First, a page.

Pipeline for undergrads to attend medical school

Joshua Dorsey of Carrollton says he became fascinated with the medical profession when he was still in diapers.

“I was 2 years old when I started saying I wanted to be a doctor,” Dorsey said. “I was too young to know exactly what that meant, but my Mom says I was always very excited to see my doctors. I think my desire to become a doctor has always been there.”

Now, with the help of a new pipeline program that began Aug. 19 at Georgia Regents University in Augusta, 18-year-old Dorsey is on his way toward earning a bachelor of science and a medical degree from the Medical College of Georgia in eight years. And plans are already underway to reduce the program length to seven years next year.

Here’s how it works. Georgia Regents University’s B.S./M.D. program targets high-achieving high school students who want a career in medicine and who wish to attend Georgia’s only public medical school. This year, five incoming freshmen have been selected for the program: Dorsey, Keerthana Bathala of Alpharetta, Pradeep Devarapalli of Suwanee, Vidya Medepalli of Gainesville and Matthew Alber of Roswell.

“Students who are accepted into this program must be academically outstanding, effective communicators, and they will show promise to be successful,” said Dr. Paul Wallach, vice dean for academic affairs at the Medical College of Georgia at Georgia Regents University. “They will have a GPA of 3.7 or above from a rigorous high school program, a math-plus-verbal SAT (score) of 1400 and (be) good citizens in their community.”

Qualifying for the B.S./M.D. program is difficult, but the incentive to do well is a big one. Students who meet certain benchmarks during their undergraduate coursework are guaranteed a seat at the Medical College of Georgia after their fourth year and won’t have to go through the usual admissions process after their third year of college. That’s significant, since more than 2,800 students applied for 230 first-year slots at MCG in 2013 alone.

The required benchmarks, according to Dr. Richard Griner, chairs of the school’s department of biological sciences, include a minimum 3.5 GPA by the end of their sophomore year – two years before entering medical school; at least a 3.6 GPA by the end of their junior year – one year before entering medical school; a final undergraduate GPA of at least 3.7; a minimum score of 31 on the Medical College Admission Test, with no single numeric score of less than 8; completing required research, volunteer work and career shadowing; and successful completion of an interview.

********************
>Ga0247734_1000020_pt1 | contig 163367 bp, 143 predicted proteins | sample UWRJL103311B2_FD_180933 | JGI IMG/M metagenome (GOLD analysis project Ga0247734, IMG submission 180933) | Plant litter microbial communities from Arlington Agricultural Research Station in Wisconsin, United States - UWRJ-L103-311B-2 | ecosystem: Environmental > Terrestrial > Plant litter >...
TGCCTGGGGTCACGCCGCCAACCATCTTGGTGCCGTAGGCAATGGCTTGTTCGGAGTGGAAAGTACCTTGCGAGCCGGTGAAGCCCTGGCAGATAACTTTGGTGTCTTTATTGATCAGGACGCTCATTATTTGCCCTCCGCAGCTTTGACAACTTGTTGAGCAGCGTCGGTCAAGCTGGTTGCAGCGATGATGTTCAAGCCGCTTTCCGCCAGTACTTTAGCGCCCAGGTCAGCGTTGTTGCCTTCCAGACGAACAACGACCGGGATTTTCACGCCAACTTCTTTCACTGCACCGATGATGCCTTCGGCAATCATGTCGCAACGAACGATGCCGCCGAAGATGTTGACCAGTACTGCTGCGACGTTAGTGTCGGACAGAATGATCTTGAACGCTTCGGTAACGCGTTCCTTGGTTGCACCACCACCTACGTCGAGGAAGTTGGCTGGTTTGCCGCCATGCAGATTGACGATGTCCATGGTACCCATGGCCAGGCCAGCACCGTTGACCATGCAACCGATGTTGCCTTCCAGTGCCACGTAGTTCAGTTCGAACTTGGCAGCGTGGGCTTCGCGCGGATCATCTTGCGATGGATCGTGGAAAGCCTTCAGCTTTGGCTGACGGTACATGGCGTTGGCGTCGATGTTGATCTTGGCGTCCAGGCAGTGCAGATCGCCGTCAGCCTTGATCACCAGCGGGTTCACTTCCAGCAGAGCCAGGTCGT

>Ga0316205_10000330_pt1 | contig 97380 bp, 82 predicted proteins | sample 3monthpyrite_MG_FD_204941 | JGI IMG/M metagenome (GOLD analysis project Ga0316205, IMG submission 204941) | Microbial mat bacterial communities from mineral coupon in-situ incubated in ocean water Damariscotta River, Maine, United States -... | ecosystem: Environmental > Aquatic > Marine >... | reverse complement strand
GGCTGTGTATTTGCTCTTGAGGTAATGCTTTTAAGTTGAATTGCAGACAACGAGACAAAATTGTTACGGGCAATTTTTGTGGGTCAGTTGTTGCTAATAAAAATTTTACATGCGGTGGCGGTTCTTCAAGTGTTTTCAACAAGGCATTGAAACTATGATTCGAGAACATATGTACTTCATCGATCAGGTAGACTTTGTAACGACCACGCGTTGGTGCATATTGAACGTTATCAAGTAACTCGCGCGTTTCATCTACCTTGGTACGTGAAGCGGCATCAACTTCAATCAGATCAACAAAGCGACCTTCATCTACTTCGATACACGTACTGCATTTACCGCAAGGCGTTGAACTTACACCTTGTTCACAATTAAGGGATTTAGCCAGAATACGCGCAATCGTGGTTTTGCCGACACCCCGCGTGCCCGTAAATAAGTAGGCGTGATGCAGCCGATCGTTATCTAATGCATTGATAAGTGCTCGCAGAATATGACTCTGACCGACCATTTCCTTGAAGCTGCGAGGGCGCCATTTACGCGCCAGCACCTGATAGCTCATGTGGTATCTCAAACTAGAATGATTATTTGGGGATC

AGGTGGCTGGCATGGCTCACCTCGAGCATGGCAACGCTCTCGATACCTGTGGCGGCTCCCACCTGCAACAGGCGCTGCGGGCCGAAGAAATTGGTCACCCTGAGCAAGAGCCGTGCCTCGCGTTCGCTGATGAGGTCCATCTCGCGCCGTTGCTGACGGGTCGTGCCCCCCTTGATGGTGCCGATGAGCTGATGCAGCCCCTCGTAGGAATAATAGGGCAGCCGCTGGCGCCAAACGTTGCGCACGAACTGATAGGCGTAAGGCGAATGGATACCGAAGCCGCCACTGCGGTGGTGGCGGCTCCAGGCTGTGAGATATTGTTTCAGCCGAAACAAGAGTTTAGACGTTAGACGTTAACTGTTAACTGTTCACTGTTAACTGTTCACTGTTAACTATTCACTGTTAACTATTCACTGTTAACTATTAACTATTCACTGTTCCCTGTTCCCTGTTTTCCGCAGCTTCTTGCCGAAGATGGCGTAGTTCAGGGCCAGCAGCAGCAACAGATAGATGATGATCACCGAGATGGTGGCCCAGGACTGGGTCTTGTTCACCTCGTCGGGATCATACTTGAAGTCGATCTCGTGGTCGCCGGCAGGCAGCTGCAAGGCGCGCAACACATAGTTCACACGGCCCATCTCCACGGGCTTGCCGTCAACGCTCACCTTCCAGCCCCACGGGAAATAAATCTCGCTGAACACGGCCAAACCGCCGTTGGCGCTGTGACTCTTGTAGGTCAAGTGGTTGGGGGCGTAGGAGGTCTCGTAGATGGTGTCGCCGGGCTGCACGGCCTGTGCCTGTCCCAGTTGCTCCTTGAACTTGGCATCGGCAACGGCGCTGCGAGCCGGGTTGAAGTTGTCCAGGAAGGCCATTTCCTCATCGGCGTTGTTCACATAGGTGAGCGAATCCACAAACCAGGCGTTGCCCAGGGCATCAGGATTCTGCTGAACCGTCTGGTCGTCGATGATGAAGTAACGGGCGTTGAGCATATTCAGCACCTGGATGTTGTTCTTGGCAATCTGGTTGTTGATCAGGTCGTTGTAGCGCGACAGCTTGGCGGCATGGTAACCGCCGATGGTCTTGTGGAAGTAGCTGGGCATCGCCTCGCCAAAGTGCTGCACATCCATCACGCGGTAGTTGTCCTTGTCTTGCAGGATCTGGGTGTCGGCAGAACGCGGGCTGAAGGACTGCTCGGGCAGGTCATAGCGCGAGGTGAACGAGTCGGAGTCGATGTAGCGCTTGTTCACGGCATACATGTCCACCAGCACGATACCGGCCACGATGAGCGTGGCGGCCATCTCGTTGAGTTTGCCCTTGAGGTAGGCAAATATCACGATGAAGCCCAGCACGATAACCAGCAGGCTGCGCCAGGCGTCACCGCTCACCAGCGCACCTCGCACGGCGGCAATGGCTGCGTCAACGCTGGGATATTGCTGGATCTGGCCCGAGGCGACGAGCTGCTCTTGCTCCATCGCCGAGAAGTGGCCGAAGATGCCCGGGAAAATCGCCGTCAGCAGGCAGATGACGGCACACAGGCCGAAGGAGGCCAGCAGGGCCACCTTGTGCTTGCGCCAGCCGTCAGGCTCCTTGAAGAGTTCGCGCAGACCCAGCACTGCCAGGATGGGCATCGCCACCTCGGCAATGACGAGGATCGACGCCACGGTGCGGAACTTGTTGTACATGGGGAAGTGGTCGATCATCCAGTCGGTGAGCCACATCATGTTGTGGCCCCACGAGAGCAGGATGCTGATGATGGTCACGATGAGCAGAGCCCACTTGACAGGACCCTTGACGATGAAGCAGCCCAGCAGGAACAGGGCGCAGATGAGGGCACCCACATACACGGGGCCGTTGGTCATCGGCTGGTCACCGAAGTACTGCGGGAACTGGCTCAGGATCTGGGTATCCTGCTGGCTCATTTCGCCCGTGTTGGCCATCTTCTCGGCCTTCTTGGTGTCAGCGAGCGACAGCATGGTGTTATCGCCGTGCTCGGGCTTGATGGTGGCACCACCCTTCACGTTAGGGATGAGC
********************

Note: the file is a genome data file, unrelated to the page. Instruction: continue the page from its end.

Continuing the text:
The students will receive opportunities for counseling, MCAT preparation, and other clinical or research experience during their undergraduate years, and they will earn bachelors’ degrees in cellular or molecular biology or chemistry through the College of Science and Mathematics.

Wallach said that other medical schools across the country offer similar programs, but it’s the first of its kind in the University System of Georgia. He helped develop a program at the University of South Florida in Tampa, and believes the B.S./M.D. program is a natural progression after Augusta State and Georgia Health Sciences universities consolidated in January to become Georgia Regents University.

GRU is one of four public research universities in the state, enrolling nearly 10,000 students in nine colleges and schools, including the Medical College of Georgia.

“We are delighted to be offering this program in Georgia,” Wallach said. “There are people who will tell you that there is no way a 17-year-old knows that they want to be a doctor, and I don’t think that’s always true. I was 12 when I felt medicine was the best way for me to impact the lives of others. It was my way of going into the world and making a difference.

“In the end, this program will bring a small number of people into medical school. We don’t look down on people who discover medicine later on as part of their college experience. But, for a small group of students who know at a relatively early age that going to medical school is their goal, this is a great program. It provides an opportunity for goal-directed students to have a clear path to a career in medicine.”

Dorsey agrees.

“I’ve always enjoyed school, and I knew I’d have to be my best in school and take any opportunity I could find to prepare for medical school,” he said.

Dorsey attended Central High School in Carrollton during his first two years of high school, then transferred to the Advanced Academy of Georgia at the University of West Georgia, a residential program that allows high school scholars to take college-level courses. Dorsey had planned to enroll at the University of Georgia this fall until he learned there was an opening in GRU’s B.S./M.D. program.

“I called this my whirlwind summer,” Dorsey said. “All of the programs (at Georgia Regents University) sounded right for me. I applied the same week I heard about the program, applied for financial aid and then I got a President’s Scholarship that pays for everything. I’m really excited about the opportunity.”

GRU officials will expand the B.S./M.D. model to other degree programs. The College of Dentistry at GRU will launch a similar B.S./D.M.D. program in fall 2014. A priority admission program for physical therapy students in the undergraduate honors program is also under development.

Priority deadline for fall 2014 admission to Georgia Regents University is Dec. 1. Students who meet this deadline and who are eligible for the B.S./M.D. program or the new B.S./D.M.D program will be invited to go through the selection process. While the medical pipeline programs are highly selective, any student who is interested in health science careers is encouraged to register for tours of the campus or to go to the university’s website (www.gru.edu/admissions) for more information on admission criteria.